The National Academies

NCHRP 14-41 [Final]

Permanent Vegetation Control Treatments for Roadsides

  Project Data
Funds: $200,000
Research Agency: Texas A&M Transportation Institute
Principal Investigator: Jett McFalls & Beverly Storey
Effective Date: 5/23/2018
Completion Date: 8/31/2020

Control of vegetation along roadsides is required for fire prevention, adequate sight distance, facility inspection needs, reduction of invasive and nuisance weeds, roadside aesthetics, and protection of roadside appurtenances. Roadside vegetation can be controlled using herbicides, mowers, and other equipment or by long-term vegetation controls. 
Long-term vegetation controls decrease the need for recurring chemical and mechanical vegetation control, thus reducing recurring maintenance costs, highway worker exposure to traffic, impacts to the environment and cultural resources, and maintenance-related delays to the traveling public. Additional advantages include maintaining the integrity of highway surfaces by controlling erosion and damage to the pavement structure from encroaching roots and water intrusion. However, these vegetation controls vary in their effectiveness, longevity, initial construction costs, maintenance requirements, and aesthetic values. Some treatments may also affect the safety performance of highway appurtenances, such as guardrails, cable barriers, and signs. For example, continuous asphalt or concrete may potentially result in pocketing or rupture of strong-post guardrails.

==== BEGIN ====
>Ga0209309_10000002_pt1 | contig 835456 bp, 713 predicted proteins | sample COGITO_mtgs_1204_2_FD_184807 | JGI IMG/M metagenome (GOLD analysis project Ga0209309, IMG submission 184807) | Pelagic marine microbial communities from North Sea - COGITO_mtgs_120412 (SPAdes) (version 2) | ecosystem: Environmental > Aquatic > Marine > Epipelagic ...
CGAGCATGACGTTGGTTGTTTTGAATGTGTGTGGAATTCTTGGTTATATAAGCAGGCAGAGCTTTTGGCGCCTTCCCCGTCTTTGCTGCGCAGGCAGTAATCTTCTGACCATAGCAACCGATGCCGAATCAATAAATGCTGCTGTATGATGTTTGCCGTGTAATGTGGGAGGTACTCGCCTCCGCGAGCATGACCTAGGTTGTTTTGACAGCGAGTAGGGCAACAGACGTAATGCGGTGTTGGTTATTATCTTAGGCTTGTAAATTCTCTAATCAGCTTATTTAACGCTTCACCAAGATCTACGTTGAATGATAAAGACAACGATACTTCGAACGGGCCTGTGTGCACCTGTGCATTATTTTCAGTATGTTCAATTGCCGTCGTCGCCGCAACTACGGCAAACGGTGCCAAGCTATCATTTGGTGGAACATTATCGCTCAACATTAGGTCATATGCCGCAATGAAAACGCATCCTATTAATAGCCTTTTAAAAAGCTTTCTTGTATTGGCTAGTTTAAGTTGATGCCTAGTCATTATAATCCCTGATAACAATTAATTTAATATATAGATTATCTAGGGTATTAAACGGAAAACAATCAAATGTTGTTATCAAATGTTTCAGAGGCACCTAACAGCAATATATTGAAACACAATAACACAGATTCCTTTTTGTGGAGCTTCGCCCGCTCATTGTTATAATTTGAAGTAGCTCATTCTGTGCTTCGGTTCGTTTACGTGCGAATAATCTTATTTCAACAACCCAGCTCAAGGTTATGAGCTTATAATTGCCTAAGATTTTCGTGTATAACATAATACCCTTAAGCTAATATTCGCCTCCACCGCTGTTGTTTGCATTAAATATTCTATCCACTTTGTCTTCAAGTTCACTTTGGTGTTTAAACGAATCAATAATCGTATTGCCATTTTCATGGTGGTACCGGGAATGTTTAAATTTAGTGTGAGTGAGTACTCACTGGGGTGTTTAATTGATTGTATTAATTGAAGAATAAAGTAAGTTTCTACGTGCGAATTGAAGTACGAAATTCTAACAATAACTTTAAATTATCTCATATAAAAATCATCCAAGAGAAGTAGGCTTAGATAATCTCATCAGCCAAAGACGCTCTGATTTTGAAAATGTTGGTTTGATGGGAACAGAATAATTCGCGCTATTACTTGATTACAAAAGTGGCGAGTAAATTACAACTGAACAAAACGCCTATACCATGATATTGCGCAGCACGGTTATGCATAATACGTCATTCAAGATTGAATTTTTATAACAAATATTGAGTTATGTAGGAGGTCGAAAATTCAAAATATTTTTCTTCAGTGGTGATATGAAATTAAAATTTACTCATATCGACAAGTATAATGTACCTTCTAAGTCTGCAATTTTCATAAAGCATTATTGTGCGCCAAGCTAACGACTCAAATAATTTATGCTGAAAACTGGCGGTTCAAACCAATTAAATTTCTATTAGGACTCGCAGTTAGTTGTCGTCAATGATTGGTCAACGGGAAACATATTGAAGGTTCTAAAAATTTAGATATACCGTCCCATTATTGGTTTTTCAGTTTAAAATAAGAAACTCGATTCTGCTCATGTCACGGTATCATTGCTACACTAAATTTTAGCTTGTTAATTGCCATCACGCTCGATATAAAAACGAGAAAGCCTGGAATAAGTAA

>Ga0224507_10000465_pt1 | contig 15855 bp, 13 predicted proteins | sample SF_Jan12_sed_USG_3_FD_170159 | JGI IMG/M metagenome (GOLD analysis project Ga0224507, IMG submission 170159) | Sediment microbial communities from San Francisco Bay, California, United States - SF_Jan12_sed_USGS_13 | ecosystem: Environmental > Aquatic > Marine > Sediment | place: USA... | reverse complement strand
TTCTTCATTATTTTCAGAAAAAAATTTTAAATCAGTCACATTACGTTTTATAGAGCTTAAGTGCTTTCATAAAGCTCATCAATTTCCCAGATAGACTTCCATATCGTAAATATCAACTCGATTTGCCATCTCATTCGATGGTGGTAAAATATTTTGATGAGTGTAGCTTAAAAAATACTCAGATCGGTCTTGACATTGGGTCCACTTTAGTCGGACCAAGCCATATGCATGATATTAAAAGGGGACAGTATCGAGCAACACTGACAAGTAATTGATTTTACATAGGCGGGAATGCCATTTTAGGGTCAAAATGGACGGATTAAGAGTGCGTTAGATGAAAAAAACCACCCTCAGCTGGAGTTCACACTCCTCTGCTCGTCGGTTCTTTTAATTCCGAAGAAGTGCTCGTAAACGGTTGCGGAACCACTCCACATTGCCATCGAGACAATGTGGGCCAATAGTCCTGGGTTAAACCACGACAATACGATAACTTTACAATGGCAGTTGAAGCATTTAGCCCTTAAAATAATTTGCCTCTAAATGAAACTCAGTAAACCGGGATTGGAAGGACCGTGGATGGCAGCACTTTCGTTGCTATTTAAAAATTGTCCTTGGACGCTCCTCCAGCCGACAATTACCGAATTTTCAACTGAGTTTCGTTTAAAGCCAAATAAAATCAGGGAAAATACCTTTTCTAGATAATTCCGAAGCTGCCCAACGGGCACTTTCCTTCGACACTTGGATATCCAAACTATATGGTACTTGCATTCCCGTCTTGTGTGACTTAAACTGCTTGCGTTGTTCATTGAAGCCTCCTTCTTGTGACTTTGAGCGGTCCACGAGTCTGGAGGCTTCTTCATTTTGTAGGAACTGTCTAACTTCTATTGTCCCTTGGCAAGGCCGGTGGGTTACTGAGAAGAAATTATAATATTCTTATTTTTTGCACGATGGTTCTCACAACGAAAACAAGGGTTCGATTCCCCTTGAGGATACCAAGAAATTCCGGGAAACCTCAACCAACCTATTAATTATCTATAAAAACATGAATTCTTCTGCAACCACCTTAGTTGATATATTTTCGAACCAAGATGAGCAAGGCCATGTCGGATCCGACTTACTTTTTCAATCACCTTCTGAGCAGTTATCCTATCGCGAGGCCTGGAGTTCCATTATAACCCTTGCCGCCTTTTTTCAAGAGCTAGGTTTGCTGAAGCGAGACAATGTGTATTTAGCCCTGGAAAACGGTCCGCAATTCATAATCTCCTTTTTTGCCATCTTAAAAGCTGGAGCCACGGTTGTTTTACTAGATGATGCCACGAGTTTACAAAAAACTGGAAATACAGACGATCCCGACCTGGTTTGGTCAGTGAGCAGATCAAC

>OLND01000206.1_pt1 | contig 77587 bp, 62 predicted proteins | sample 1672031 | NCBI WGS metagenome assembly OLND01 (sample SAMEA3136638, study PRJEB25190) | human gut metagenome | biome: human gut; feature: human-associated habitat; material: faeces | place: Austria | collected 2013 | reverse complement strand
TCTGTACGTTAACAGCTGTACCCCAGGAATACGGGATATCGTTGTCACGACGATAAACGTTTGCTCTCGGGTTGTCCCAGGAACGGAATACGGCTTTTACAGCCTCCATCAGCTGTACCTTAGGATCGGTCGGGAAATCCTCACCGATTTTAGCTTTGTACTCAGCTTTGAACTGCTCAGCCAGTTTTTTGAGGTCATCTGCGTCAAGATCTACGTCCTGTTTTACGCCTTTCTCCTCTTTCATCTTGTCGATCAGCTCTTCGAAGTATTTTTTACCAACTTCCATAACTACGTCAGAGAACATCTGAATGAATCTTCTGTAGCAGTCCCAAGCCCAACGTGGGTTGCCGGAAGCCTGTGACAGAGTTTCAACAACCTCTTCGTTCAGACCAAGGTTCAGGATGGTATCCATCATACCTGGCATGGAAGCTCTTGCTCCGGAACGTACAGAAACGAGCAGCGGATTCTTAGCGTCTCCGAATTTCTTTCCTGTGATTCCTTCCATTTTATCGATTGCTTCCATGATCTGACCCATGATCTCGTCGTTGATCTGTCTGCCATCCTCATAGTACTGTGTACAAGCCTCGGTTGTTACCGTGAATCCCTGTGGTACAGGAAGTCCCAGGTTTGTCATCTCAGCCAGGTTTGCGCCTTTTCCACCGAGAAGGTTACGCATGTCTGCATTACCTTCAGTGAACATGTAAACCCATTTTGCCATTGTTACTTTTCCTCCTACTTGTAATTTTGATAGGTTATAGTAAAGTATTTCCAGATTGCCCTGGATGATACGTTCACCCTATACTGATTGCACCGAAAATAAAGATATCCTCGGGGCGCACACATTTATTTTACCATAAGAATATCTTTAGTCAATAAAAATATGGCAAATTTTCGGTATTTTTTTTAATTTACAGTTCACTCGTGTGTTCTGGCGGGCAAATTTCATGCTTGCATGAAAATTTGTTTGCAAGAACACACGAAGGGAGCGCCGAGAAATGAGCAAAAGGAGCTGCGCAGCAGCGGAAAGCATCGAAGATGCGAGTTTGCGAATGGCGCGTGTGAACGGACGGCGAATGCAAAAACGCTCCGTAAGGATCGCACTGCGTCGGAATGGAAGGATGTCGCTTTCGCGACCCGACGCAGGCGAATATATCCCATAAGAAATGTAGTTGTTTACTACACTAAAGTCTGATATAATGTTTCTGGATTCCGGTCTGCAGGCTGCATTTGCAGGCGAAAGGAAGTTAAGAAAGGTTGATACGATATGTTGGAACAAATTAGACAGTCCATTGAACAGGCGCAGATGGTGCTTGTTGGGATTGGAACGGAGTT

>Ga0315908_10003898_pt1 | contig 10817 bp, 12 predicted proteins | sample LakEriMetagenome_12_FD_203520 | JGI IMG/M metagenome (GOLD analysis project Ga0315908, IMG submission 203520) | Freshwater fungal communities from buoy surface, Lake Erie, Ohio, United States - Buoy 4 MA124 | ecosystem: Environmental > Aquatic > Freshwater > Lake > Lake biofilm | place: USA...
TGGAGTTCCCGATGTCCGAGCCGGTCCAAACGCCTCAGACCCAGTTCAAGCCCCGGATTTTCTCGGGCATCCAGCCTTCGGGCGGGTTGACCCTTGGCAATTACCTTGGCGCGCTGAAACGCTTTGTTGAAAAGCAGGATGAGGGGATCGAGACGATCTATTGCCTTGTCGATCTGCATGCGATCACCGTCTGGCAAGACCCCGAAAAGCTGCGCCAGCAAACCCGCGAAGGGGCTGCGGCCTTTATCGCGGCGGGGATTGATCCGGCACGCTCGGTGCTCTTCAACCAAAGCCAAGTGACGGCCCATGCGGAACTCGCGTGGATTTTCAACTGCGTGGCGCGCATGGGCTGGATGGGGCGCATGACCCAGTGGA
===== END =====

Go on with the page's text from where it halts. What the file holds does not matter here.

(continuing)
The objective of this research is to produce up-to-date guidance for transportation agencies for selecting appropriate vegetation controls that will be effective in preventing or significantly retarding the growth of unwanted vegetation around roadside appurtenances and along roadsides.  The guidance will identify controls appropriate for new construction and for existing facilities. In addition, the guidance will describe how to select effective long-term vegetation controls that also address traveler and highway worker safety and costs of construction and maintenance, as well as minimize adverse environmental impacts.

STATUS: Research is complete. Final report and downloadable tool to select vegetation management strategies is available here:  DOI: 10.17226/26876 

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